Yet the dream of a copy-proof song or movie is a logical absurdity. DRM systems — built over a span of years at a cost of millions — are routinely cracked in an afternoon by bored teenagers. BigChampagne, the P2P (peer-to-peer) monitoring service, reports that it takes a mere 180 seconds for a DRM’ed song released on the iTunes Store to show up as a free P2P download. Anyone who thinks that companies are going to make bits get harder to copy in the future is either not paying attention or kidding himself.
Any company that thinks it can make bits harder to copy should go have a talk with the NSA about encryption. If they of all organizations are worried about being able to keep secrets secret, what chance can there ever be for consumer-oriented copy prevention?
I begin to question the writer’s motivation for this article when I hit this:
Although Apple’s DRM is wholly ineffective at preventing copying, it does manage to raise the cost of switching from an iPod to a competing device. Every iTunes song you buy for 99 cents amounts to a 99 cent tax on switching from an iPod to a Zune. That’s because your iTunes songs won’t play on your Zune — or on any other player, save those made or licensed by Apple. Jobs tries to skate around this in his memo, suggesting that only a tiny fraction of the music on iPods comes from his music store, and so the anti-switching effects are minimal.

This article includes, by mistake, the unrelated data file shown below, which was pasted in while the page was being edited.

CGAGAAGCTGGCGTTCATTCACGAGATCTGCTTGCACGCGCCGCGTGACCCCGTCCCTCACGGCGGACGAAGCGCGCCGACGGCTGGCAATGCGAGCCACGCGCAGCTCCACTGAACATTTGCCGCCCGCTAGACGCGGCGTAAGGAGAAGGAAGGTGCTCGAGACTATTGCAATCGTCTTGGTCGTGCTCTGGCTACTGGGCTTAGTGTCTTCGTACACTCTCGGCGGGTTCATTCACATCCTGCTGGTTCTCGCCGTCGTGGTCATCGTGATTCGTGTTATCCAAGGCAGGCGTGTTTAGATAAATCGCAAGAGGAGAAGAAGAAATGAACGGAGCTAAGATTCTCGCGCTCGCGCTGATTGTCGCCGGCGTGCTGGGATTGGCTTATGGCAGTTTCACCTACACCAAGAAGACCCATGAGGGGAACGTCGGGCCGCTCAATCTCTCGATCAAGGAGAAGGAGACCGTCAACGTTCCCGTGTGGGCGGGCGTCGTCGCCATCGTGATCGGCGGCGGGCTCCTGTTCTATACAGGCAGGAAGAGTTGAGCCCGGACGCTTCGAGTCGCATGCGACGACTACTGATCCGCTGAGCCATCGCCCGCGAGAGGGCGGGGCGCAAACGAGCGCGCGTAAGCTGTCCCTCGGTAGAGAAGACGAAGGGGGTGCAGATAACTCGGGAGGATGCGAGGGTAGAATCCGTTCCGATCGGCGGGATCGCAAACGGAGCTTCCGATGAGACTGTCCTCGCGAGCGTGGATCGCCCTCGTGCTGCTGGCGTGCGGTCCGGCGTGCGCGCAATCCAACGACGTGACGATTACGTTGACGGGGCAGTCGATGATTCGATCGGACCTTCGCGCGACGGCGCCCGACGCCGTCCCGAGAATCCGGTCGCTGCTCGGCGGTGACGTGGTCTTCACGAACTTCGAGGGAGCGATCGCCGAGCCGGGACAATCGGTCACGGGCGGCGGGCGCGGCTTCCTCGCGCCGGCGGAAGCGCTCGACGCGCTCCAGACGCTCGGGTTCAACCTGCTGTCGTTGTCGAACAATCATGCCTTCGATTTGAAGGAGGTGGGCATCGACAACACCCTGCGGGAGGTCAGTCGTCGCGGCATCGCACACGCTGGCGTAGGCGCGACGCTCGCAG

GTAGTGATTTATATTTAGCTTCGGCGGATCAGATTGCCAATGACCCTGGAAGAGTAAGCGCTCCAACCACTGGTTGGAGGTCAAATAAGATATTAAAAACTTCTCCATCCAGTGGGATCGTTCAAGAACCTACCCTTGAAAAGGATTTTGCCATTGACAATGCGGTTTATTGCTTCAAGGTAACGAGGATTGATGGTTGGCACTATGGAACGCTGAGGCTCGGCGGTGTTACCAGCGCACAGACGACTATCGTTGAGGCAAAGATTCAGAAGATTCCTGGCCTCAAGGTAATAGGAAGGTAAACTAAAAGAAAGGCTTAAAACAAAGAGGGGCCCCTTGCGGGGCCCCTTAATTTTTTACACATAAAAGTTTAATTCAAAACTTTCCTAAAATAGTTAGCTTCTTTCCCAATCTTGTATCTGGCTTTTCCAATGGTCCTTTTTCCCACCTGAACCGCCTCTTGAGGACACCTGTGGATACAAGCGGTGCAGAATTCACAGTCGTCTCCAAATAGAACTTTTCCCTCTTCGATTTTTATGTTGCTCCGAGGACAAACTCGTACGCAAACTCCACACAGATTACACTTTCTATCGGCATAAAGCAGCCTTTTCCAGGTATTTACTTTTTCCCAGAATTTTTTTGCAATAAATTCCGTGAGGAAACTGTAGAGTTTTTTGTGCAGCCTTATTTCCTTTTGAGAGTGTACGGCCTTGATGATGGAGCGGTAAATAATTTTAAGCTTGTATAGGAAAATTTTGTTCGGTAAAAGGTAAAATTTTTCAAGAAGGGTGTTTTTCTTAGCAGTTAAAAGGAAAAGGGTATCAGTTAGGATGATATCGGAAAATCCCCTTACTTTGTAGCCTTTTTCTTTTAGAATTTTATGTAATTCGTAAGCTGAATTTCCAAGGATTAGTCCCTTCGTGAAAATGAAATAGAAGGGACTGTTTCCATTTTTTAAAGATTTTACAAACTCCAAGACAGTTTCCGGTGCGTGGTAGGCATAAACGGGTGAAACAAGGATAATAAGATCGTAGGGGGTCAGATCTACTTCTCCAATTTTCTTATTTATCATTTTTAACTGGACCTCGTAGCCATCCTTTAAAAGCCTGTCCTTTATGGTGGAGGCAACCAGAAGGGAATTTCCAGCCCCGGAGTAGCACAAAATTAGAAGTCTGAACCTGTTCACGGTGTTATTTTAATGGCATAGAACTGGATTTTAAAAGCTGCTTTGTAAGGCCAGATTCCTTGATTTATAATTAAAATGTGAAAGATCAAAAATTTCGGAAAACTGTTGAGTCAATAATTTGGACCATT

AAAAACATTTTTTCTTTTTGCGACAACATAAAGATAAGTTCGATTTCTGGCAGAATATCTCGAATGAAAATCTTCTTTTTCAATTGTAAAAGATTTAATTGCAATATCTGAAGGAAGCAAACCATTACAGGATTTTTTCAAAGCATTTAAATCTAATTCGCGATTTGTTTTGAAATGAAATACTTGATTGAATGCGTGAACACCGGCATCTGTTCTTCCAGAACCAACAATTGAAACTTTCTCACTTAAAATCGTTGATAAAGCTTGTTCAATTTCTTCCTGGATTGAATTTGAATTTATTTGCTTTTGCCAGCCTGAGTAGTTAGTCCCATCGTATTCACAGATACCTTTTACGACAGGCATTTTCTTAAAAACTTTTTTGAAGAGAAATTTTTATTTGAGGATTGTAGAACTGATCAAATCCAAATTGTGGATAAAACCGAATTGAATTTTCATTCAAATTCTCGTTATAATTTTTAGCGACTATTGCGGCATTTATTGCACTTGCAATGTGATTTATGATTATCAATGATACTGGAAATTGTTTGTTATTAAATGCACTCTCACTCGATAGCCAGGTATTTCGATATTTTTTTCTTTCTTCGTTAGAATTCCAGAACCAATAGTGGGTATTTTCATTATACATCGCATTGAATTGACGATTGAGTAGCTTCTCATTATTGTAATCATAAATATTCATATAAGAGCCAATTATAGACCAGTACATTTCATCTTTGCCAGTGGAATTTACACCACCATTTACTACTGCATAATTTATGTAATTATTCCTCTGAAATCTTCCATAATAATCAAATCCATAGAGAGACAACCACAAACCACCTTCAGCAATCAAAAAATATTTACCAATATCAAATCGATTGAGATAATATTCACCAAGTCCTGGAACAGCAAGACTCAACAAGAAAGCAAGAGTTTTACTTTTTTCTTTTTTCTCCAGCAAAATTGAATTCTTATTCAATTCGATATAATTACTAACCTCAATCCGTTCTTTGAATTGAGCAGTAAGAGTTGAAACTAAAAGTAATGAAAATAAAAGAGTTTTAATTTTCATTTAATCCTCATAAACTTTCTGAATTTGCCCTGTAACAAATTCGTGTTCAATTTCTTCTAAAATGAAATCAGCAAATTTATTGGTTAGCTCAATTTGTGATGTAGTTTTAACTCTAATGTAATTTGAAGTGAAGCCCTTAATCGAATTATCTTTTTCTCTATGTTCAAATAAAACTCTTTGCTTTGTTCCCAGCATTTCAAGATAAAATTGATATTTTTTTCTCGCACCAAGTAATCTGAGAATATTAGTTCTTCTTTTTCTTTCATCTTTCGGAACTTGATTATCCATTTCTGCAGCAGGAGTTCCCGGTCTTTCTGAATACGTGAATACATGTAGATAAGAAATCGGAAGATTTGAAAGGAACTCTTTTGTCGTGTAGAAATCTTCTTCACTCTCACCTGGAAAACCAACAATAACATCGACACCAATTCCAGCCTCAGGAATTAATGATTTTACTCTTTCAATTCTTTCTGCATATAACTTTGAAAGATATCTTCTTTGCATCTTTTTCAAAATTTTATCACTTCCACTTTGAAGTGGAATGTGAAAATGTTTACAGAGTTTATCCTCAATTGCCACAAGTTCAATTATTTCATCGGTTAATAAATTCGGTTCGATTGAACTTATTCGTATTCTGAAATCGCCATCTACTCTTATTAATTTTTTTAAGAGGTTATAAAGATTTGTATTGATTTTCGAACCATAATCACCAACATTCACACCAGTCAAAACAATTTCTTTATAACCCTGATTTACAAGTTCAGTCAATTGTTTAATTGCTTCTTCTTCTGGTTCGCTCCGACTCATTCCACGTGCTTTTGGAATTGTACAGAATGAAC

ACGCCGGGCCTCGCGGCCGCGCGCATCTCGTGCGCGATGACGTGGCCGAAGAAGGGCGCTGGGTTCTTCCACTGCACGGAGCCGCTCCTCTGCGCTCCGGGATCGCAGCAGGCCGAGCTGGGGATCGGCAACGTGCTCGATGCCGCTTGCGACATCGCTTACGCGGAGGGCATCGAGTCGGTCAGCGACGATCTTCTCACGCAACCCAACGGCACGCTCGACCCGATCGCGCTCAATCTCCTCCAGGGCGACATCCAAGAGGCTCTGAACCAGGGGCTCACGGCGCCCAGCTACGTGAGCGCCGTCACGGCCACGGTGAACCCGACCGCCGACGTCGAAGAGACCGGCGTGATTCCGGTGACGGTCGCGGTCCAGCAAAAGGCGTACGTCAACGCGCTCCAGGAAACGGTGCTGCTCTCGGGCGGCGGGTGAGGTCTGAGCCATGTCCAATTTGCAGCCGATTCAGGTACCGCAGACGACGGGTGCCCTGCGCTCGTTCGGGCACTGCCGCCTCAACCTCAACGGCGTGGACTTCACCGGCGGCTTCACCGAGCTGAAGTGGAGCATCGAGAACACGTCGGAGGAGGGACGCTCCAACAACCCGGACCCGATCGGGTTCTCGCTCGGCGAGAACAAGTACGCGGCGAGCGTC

Oh come on. To even be able to run the iTunes software, you need some oomph on your PC. And even PCs with minimum ooph come with CD burners. Only a fekkin retard would buy tracks in AAC when it’s the same price to burn them to CD and simply have iTunes rip them to DRM-free MP3s. The additional effort is minimal and is not a big roadblock.
And this next bit especially makes me grit my teeth at the audacity of the writer — and his possible contempt for his readers:
If you rip your own CDs and load them onto your iPod, you’ll notice something curious. The iPod is a roach motel: Songs check in, but they don’t check out. Once you put music on your iPod, you can’t get it off again without Apple’s software. No recovering your music collection off your iPod if your hard drive crashes. What’s more, Apple prevents copying indiscriminately. You can’t copy any music off your iPod. Apple even applies the no-copying measure to audio released under a Creative Commons license (for example, my own podcasts), which prohibits adding DRM. The Creative Commons situation is inexcusable; because Creative Commons licenses are machine-readable, iTunes could automatically find the C.C.-licensed works and make them available for copying back to your computer.
For Christ’s sake, man! People are not as stupid as you seem to believe they are! Look at this!
I’ve had search engine results from people looking for such a utility come to my blog to that post. And I’m simply linking from another post.
Whenever I see articles that raise certain pat objections against the iPod, my Propaganda Disinformation Alarm sounds. Some writers cry cry cry about the “Apple monopoly” of music. Why haven’t I seen the same hue and cry during the past decade over Microsoft’s monopoly of the desktop and its attempted metastisizing into everything else that requires software?